Even with these weaknesses, the shift by regulators in acknowledging the need for privacy-by-design during the product development process is encouraging. Arguably, evaluating whether a company is incorporating privacy into their design processes is more difficult than evaluating a comprehensive privacy program focused on legal compliance. But, as Deirdre Mulligan and I argued in 2012, privacy is at its heart a human-centered process, and narrowing one’s focus to legal compliance results in data protection by design, rather than the substantive shift we argue PbD was conceived of to address:
“Understanding privacy as a human process requires companies to solicit and understand the context-dependent privacy expectations of affected individuals. This requires a conceptual and empirical inquiry into privacy’s meaning. This form of privacy by design begins with value-centered and human-centered processes. It requires a new set of privacy experts. Ensuring that a company accurately describes its privacy-related activities in its terms of service and provides appropriate mechanisms to capture consumer acceptance of them is a task for lawyers. Understanding the values at play and privacy requirements in a given context requires a separate set of skills. It requires research to understand and document what individuals bring to the table—their naïveté, their uninformed and ill-conceived notions of how technology works, their mental models based in prior brick and mortar interactions, and their cognitive biases, to name a few. It demands attentiveness to context and human experience, the very attributes that companies, through privacy notices, attempt to disavow and make irrelevant."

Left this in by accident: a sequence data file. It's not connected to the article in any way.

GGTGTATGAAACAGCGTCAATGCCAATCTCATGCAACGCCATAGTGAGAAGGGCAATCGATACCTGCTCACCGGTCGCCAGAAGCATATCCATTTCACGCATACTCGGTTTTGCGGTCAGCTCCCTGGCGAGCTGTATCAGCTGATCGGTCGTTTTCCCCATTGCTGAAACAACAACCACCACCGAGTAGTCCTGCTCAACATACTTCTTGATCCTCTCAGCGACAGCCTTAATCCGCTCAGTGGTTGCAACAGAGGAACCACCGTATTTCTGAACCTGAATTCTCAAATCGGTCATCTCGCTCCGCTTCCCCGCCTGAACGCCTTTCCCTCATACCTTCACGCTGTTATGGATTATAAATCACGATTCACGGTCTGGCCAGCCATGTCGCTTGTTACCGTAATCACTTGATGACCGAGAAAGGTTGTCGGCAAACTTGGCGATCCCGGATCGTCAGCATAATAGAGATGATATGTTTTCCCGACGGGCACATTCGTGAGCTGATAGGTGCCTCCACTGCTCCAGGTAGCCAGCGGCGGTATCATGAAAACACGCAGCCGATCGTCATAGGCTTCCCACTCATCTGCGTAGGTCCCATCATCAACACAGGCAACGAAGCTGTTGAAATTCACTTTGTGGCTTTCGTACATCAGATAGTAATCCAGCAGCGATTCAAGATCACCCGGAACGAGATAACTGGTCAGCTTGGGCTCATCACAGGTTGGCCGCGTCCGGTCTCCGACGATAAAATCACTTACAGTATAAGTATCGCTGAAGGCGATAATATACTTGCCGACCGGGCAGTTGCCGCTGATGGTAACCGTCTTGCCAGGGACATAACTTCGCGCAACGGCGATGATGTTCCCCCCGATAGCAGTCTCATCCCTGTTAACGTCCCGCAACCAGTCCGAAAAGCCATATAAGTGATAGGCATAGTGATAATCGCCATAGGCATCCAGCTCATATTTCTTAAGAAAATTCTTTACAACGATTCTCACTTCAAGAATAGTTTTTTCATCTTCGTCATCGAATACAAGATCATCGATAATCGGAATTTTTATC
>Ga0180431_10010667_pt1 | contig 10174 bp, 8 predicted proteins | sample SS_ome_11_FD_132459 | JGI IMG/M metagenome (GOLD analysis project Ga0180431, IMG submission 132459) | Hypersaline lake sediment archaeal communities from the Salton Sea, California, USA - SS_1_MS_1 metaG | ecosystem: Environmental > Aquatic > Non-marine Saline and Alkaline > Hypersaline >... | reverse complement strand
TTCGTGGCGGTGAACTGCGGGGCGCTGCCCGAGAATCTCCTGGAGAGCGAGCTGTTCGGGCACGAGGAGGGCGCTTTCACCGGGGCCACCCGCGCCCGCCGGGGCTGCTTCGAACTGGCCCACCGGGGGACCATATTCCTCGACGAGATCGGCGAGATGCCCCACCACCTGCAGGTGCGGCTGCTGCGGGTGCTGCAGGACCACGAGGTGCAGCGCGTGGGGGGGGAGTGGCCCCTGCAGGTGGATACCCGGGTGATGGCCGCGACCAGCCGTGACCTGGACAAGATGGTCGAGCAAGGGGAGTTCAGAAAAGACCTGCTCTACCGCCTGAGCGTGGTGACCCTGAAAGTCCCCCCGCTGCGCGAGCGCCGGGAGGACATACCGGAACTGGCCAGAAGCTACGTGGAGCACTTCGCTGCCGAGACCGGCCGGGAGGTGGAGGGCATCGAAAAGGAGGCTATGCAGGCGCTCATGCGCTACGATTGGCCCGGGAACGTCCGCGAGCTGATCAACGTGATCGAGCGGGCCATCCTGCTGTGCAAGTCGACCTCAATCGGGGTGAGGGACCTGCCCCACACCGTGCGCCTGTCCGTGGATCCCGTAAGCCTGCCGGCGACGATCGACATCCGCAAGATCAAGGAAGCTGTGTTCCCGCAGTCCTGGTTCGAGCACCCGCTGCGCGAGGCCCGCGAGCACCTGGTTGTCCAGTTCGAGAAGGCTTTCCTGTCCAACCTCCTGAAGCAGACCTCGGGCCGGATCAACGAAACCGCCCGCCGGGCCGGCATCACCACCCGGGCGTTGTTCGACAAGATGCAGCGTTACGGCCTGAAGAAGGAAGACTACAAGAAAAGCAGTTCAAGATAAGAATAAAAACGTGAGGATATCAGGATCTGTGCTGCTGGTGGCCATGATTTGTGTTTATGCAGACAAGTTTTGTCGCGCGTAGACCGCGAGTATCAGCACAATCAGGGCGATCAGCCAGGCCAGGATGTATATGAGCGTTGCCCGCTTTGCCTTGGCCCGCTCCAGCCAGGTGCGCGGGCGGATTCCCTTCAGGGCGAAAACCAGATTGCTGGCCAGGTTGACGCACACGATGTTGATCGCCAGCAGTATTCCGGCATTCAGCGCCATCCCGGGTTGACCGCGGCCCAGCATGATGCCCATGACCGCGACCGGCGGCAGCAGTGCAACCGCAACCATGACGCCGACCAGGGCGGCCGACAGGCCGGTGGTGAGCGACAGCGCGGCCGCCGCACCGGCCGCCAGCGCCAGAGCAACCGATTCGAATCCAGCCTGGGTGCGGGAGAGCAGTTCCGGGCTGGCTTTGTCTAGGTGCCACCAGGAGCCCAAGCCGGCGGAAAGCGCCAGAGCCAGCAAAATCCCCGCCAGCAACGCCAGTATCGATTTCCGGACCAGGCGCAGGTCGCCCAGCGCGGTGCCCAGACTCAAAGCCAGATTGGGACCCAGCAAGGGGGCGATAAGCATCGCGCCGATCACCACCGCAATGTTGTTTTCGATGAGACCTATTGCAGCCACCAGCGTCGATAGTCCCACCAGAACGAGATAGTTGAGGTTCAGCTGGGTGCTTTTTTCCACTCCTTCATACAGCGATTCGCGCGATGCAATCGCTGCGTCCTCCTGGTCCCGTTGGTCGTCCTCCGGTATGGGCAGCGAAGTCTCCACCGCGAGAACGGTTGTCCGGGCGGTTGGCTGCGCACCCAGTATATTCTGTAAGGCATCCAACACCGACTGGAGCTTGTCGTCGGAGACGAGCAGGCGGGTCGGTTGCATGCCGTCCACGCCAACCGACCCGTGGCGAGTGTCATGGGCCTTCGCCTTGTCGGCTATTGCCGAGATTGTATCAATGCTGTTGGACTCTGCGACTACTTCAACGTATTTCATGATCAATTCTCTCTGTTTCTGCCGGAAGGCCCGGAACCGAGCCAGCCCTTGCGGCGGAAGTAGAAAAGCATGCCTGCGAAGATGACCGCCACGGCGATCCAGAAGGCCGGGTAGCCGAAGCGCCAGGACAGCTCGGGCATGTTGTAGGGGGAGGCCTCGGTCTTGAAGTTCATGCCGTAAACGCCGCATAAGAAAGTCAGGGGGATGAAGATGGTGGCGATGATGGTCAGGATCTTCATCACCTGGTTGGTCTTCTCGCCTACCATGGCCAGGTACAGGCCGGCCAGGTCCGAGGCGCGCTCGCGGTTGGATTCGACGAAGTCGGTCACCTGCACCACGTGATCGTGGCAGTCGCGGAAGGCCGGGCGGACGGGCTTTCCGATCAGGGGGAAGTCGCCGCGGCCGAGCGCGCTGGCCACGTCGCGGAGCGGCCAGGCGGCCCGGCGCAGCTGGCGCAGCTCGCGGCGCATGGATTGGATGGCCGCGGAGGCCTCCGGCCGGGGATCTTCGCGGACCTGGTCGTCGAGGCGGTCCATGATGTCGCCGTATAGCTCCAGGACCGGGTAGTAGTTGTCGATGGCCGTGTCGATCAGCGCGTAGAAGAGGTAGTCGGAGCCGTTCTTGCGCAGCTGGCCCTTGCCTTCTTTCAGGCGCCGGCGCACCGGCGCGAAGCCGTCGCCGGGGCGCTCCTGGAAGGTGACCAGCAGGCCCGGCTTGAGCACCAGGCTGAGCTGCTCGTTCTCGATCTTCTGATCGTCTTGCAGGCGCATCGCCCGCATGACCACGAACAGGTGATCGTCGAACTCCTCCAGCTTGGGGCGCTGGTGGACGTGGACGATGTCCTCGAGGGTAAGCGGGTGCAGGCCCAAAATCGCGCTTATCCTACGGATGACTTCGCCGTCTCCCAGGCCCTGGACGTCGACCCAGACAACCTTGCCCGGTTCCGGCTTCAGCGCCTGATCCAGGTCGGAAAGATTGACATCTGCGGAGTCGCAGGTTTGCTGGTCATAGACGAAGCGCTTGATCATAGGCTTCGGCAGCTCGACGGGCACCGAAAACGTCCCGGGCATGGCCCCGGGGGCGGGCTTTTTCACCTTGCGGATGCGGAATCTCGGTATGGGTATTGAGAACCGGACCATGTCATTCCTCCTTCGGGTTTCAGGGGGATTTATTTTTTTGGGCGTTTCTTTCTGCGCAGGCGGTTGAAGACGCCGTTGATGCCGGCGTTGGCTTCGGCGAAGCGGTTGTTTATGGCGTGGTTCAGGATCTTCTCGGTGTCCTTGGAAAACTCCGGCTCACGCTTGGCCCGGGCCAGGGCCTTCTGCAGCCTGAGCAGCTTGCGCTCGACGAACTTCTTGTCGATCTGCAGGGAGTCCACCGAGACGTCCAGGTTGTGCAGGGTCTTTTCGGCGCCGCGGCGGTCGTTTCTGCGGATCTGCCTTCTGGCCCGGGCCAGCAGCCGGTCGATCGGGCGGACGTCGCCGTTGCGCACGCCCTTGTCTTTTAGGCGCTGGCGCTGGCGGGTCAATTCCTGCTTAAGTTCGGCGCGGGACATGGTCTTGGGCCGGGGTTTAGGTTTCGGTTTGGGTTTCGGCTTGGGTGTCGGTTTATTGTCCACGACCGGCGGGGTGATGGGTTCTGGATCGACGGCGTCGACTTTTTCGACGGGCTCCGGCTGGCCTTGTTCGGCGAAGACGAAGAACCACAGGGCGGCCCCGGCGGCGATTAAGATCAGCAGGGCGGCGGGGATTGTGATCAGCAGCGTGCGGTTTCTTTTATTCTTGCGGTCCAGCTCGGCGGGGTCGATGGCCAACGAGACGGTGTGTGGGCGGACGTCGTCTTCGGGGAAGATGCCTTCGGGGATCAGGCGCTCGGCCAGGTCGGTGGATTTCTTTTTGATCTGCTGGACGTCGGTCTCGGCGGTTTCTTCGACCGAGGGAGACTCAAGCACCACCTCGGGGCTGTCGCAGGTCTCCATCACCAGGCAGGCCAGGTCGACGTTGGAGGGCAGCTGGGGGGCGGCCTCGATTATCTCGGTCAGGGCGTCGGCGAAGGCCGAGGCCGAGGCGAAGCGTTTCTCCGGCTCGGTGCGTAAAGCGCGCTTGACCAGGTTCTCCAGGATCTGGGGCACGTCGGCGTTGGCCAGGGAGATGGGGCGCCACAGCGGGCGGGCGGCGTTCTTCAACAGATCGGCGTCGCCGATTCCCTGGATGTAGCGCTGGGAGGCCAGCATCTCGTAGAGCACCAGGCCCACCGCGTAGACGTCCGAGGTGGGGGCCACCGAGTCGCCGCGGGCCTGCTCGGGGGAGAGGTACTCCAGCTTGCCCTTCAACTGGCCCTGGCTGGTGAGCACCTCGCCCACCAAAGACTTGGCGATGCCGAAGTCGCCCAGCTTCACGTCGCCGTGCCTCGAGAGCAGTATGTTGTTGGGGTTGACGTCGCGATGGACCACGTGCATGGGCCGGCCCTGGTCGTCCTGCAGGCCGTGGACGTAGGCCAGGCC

In short — incorporating privacy by design requires more than hiring a chief privacy officer or other compliance personnel. It requires far more than simply ensuring that the engineering staff have heard of the word “privacy”. (I’m only half-joking about this.) Privacy by design also requires employees who have the expertise to understand users’ privacy concerns and expectations and who have the authority to advocate for them even when users’ needs conflict with the company’s goals.
Ultimately, the inclusion of the PbD requirement in this settlement may function as both a carrot and a stick--both a nudge to get companies like Uber to take notice and reform their ways, and another avenue for regulators and enforcement officials to crack down should the company find themselves embroiled in another privacy controversy in the future that emanates from poor product design rather than a data breach. Protecting user privacy isn’t just about data security and compliance with data protection; it must be addressed at the cellular level.
This settlement forces a shift in Uber’s DNA (especially for a company that created an internal tool, Greyball, to explicitly dodge regulators), one that likely began after Khosrowshahi’s arrival in 2017 when they began to signal that they were taking privacy more seriously. It will be interesting to see if Uber’s efforts are limited to compliance and data protection by design, or if they will take a more user-centric view that puts users first. To some extent, we may measure this by an absence: a lack of future privacy imbroglios, customer boycotts, and enforcement actions.